Many different hormones are dependent on this HPG axis. For example, the hormone FSH (follicle-stimulating hormone) is secreted and regulated by the HPG axis. FSH regulates spermatogenesis (aka the building of sperm in the testes). With the introduction of anabolic steroids, the HPG axis is altered, which alters the secretion of FSH, which changes semen characteristics. These changes in semen include decreased counts and quality, which both lead to infertility. This is only one example of the many different processes that anabolic steroids can alter, which ultimately lead to infertility. These hormone changes can also lead to an array of other problems within the user, shown in the picture below.
An object lesson is the life-changing story of MLB star Jose Conseco, who pled guilty in 2005 to the use of anabolic steroids to enhance his baseball performance. Not only would his baseball career be compromised but his family life as well. In 2008, Conseco was arrested for smuggling a fertility drug over from Mexico. Jose Conseco was only one of many men who struggled with the dilemma of fertility issues after intense steroid use.
The good news? Fertility issues associated with anabolic steroid use are treatable and appear to stop once drug use ends.
In many cases, when a man stops steroid use, sperm generally return to normal levels within a year. In men who are not so lucky, doctor-prescribed drugs can assist in resolving these issues.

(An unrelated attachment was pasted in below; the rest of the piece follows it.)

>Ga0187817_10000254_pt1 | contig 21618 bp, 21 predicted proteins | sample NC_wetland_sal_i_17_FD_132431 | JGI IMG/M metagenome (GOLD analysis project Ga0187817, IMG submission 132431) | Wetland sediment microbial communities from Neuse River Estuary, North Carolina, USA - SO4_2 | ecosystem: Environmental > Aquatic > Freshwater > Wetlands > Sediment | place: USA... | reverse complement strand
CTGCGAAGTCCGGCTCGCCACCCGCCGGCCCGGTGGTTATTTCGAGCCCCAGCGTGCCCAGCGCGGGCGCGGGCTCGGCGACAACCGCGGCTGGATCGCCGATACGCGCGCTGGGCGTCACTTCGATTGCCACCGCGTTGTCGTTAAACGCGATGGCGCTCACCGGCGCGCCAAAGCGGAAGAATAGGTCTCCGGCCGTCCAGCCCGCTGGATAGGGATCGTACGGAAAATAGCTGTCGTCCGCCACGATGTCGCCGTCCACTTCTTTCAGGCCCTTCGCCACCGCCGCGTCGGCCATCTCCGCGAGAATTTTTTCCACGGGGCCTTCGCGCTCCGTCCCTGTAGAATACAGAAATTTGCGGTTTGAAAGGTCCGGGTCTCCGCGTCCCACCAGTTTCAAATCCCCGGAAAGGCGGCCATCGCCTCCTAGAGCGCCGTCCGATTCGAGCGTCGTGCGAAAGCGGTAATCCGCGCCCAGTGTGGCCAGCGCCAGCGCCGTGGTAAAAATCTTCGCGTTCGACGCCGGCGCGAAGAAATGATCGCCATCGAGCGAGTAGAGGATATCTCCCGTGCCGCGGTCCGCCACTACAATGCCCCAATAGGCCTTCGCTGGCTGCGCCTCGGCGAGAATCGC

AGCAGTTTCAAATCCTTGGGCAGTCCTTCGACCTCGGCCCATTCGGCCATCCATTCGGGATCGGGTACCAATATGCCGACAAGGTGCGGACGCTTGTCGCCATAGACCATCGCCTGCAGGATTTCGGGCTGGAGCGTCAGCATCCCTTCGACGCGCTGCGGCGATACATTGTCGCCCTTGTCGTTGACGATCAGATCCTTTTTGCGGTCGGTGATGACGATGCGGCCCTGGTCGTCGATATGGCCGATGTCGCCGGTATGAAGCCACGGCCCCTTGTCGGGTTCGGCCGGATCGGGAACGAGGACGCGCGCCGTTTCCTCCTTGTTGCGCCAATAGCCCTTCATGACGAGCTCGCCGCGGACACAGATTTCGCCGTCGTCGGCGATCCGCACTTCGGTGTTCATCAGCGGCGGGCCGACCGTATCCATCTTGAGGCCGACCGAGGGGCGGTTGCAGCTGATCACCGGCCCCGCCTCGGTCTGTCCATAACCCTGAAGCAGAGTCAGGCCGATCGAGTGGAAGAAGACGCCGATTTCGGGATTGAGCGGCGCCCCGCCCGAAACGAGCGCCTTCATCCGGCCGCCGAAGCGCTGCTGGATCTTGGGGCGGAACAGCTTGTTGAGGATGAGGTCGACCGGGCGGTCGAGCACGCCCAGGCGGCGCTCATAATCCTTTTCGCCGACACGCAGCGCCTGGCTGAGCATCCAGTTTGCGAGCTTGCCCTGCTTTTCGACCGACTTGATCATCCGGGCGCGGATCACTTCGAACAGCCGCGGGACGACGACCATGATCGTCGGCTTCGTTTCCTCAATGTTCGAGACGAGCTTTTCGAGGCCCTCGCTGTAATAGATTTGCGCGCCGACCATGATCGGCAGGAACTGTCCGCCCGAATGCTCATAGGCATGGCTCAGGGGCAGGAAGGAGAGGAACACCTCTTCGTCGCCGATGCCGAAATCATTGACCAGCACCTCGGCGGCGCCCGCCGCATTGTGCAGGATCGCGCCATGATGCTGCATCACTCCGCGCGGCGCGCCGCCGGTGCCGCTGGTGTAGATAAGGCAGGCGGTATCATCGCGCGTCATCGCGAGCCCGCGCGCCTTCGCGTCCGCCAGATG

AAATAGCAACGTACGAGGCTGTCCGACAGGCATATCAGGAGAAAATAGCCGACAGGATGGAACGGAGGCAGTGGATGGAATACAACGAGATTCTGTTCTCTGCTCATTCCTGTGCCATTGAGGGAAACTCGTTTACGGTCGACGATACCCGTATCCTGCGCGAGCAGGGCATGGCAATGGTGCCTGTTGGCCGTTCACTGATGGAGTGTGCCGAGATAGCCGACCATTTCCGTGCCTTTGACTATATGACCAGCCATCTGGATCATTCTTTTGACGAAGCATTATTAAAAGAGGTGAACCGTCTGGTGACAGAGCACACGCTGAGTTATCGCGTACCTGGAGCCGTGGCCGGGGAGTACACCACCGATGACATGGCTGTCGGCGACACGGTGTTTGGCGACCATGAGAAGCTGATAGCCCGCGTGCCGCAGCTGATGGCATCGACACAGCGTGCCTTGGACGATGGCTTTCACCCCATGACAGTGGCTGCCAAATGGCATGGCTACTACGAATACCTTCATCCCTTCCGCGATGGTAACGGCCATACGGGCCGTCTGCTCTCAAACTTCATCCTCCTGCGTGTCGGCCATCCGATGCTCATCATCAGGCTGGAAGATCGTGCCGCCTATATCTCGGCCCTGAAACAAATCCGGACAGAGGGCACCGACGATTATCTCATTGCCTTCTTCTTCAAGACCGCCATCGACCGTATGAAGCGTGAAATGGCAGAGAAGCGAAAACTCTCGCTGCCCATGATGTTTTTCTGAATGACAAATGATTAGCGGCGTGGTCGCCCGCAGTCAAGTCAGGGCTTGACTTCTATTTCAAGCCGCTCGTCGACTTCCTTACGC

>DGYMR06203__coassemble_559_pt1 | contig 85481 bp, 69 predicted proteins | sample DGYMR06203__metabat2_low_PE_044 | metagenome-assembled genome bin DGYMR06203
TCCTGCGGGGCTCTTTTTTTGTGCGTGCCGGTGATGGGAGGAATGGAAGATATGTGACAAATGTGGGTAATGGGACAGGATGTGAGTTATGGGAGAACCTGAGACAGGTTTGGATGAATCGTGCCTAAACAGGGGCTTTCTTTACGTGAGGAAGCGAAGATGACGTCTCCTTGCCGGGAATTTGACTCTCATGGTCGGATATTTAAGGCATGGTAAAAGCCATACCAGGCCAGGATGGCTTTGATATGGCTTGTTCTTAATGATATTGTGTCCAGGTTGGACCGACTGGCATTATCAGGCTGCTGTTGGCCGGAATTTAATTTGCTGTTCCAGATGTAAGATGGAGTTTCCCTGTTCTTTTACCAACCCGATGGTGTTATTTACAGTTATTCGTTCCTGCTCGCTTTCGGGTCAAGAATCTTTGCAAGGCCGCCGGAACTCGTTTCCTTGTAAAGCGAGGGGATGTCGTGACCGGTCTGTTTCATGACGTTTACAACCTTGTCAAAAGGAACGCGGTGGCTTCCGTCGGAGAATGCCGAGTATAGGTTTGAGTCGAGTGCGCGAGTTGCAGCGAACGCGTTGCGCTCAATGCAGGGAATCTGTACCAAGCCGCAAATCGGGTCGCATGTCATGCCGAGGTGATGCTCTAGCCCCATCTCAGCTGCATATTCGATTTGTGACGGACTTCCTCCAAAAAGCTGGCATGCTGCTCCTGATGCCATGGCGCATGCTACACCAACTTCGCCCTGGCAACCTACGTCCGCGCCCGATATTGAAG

However, according to the Journal of Andrology, about 56% of anabolic steroid users have not revealed their use to a physician. This number is extremely alarming, as not only does use affect fertility, but could also become life-threatening for other critical systems, including cardiovascular and nervous.
It is well-advised that if you have used non-prescribed steroids you should plan to visit your physician to ensure problems do not arise before it is too late. Consult your doctor, find a trainer, and work harder to achieve your desired figure before succumbing to harsh drugs that might compromise you and your loved one’s future happiness.
By: P Black
Boyles, S. (2009) Testosterone Tested as Male Contraceptive. Retrieved from https://www.webmd.com/sex/birth-control/news/20090506/testosterone-tested-as-male-contraceptive#1
Fronczak, C. M., Kim, E. D., & Barqawi, A. B. (2012) The Insults of Illicit Drug Use on Review Male Fertility. Journal of Andrology, 33 (4), 515–528.
García-Manso, J. M., & Esteve, T. V. (2016) Consequences of the Use of Anabolic-Androgenic Steroids for Male Athletes’ Fertility. Exercise and Human Reproduction, 153–161.
Red, C. (2018) Jose Canseco was busted for the same drug that led to Manny Ramirez’s ban. Retrieved from https://www.nydailynews.com/sports/baseball/jose-canseco-busted-drug-led-manny-ramirez-ban-article-1.409312
Steroid Use and Male Fertility. (n.d.) Retrieved from https://www.ovationfertility.com/male-infertility/steroid-use-male-fertility-2/
Yiqun, G., Xiaowei L., Weixiong W., Minli L., Shuxiu S., Lifa C., Liwei B., Chengliang X., Xinghai W., Xiaozhang L., Lin P., & Kangshou Y. (2009) Multicenter Contraceptive Efficacy Trial of Injectable Testosterone Undecanoate in Chinese Men. The Journal of Clinical Endocrinology & Metabolism, 94 (6), 1910–1915.
Image 1: Midsection Of A Man Taking Injection, Dreamstime, https://www.dreamstime.com/stock-photo-midsection-man-taking-injection-gym-image60541559
Image 2: Androgenic Adverse Effects in Men, NPS Medicinewise, https://www.nps.org.au/australian-prescriber/articles/adverse-effects-of-sports-supplements-in-men#f1